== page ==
UI officials weigh raising systemwide enrollment goal to 100,000

UI officials weigh raising systemwide enrollment goal to 100,000

URBANA — With record-setting enrollment expected this year, the University of Illinois may be looking to expand even more.

Provosts at the UI's three campuses have drafted plans to beef up enrollment, possibly to the target of 100,000 students floated by President Tim Killeen a year ago.

But a good chunk of it could be online.

It's part of a strategic enrollment-planning effort coordinated by former Vice President for Academic Affairs Christophe Pierre.

Killeen said this week he's preparing a report for UI trustees on the subject in November, part of a series of updates on the university's "Strategic Framework" completed earlier this year.

He wouldn't provide details but said the provosts looked department by department at capacity, facilities, costs and student demand to see where growth would be feasible over the next five years.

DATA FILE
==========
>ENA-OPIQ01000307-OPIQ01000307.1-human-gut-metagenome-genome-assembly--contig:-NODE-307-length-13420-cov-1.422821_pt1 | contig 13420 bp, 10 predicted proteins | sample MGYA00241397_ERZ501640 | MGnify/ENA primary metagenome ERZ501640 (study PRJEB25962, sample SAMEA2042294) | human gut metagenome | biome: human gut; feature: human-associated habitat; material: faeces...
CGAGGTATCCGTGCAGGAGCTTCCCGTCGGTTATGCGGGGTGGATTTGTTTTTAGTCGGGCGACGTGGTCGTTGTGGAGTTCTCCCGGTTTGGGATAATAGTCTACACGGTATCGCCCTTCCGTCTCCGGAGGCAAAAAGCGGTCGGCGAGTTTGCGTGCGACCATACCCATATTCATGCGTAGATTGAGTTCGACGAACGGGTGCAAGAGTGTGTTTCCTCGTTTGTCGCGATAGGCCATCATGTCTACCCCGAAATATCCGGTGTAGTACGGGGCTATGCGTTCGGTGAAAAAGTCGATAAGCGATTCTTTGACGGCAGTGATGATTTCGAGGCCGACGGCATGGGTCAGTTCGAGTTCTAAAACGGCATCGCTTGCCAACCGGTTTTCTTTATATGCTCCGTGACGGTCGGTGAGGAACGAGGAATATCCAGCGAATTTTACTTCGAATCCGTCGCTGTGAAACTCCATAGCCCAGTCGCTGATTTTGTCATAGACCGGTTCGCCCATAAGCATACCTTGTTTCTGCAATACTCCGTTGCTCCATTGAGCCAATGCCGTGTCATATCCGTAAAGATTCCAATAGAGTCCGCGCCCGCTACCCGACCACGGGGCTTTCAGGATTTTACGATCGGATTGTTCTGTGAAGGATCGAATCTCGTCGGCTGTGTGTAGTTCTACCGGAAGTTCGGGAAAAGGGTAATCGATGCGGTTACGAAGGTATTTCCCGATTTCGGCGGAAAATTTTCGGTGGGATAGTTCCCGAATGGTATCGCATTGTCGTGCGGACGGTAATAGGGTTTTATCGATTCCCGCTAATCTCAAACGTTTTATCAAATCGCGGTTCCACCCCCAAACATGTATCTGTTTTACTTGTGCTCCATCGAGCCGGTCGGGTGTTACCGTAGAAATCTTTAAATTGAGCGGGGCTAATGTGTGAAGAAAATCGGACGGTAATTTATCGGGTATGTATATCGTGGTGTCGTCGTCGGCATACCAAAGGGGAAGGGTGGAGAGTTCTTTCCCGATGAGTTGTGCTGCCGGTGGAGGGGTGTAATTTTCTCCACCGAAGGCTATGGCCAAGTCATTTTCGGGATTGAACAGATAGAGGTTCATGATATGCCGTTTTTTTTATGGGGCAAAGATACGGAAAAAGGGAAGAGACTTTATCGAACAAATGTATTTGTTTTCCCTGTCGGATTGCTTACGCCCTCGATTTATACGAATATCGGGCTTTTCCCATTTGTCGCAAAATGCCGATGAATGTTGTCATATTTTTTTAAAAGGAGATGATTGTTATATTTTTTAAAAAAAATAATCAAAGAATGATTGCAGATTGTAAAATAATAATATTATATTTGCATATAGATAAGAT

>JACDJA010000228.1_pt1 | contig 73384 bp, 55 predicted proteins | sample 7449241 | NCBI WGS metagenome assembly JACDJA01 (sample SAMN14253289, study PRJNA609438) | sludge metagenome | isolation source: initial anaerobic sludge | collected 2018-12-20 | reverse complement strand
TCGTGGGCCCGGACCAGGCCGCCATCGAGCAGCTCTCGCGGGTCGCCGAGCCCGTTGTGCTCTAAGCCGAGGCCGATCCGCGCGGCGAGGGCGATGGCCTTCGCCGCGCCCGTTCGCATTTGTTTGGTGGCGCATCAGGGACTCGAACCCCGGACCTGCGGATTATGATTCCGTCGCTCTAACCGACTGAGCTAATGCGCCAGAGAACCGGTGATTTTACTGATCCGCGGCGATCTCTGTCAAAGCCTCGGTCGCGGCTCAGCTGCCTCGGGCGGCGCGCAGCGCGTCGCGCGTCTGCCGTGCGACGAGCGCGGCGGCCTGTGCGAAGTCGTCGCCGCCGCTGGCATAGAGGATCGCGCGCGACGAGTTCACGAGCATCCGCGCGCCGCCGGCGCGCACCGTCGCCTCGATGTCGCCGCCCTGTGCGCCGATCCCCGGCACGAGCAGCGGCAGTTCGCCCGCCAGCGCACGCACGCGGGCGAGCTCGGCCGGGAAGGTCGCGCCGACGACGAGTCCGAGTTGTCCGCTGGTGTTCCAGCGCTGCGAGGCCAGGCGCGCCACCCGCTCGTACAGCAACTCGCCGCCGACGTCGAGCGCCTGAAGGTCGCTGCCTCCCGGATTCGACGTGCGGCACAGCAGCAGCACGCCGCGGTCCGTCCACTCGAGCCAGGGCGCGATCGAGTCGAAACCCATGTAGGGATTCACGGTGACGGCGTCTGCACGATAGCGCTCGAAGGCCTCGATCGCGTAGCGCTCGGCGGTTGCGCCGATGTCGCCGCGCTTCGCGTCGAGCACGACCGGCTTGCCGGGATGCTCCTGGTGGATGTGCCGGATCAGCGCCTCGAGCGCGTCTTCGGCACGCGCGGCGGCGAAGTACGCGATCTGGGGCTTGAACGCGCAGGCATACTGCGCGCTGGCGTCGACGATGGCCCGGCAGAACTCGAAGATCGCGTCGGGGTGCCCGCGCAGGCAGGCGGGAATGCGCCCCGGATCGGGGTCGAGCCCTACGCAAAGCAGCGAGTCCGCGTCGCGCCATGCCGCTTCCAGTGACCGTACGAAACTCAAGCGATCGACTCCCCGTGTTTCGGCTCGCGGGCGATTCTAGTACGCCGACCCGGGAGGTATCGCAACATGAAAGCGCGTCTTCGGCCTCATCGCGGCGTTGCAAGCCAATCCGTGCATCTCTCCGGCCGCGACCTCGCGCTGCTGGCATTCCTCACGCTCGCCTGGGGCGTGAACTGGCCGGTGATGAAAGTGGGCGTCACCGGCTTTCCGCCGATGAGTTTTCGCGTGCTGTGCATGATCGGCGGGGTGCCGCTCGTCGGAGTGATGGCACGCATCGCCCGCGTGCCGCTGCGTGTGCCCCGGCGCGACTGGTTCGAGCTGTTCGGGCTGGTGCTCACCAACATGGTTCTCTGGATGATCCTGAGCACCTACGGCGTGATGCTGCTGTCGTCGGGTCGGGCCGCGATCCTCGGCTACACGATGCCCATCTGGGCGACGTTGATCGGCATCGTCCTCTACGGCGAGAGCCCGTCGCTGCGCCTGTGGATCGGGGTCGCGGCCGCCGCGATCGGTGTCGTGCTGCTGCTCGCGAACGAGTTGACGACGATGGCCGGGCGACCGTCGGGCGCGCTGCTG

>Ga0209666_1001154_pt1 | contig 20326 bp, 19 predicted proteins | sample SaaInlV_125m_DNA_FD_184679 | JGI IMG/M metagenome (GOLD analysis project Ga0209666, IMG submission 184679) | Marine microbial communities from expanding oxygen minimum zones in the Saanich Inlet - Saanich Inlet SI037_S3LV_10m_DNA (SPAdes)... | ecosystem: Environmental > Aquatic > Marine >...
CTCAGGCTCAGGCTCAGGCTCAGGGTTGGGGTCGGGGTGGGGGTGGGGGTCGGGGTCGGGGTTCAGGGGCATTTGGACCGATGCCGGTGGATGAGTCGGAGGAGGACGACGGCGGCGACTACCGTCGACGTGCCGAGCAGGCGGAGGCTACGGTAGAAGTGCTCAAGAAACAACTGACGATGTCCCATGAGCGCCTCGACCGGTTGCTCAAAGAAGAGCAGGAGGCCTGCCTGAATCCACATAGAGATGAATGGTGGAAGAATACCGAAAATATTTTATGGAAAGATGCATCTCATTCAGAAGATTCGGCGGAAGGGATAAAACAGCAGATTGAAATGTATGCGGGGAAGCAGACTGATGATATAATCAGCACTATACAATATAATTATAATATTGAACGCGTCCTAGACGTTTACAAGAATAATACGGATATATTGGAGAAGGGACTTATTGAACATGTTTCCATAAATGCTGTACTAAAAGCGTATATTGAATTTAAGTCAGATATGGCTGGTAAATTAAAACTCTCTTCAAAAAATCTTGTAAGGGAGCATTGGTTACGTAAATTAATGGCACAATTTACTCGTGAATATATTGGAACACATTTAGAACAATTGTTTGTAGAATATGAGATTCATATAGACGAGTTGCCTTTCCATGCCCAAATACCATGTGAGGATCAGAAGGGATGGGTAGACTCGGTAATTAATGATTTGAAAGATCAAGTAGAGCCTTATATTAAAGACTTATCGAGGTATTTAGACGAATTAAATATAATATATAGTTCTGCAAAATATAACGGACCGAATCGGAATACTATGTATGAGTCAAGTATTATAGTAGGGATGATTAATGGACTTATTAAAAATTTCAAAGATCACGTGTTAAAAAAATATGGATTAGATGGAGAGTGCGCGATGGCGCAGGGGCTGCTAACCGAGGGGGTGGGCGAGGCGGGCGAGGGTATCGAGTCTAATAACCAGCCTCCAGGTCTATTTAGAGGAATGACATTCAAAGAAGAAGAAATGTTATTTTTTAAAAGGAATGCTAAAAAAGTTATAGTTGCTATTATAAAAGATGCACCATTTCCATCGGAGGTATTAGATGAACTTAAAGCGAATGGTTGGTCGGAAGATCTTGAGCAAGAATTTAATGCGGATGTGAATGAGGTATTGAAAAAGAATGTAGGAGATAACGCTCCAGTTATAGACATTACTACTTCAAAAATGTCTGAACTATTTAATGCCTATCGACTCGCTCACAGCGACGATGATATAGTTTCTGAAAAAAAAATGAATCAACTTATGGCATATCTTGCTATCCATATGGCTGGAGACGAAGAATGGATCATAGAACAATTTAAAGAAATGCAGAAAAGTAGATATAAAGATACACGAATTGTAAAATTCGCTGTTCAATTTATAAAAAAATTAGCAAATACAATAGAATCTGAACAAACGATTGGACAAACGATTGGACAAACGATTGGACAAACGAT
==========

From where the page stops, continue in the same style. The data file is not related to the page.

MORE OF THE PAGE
"Each university has a distinctive path — some with an emphasis on distance education, some international, some master's programs — all with an eye to impacting Illinois," he said. "I'm very impressed with the thought that's being put into play."

The UI has more than 76,000 students on its three campuses (plus about 4,000 online), with roughly 44,000 at the Urbana campus. Enrollment at Urbana has grown by more than 4,000 in the last decade.

Regarding the 100,000 threshold, Killeen said, "I think we're on a path that might get there in a sensible way. It's not overnight. I'm looking right now at a five-year plan."

The Urbana campus draft plan relies heavily on growth in online programs, said Charles Tucker, vice provost for undergraduate education and innovation.

"We're pretty close to what we think is capacity for residential undergraduates," Tucker said.

Killeen asked the campuses to draw up three plans — increasing the number of degrees awarded by 10 percent, 15 percent and 20 percent over five years, and then indicate which one they favored, Tucker said. Urbana opted for 20 percent, but Tucker didn't specify an exact number.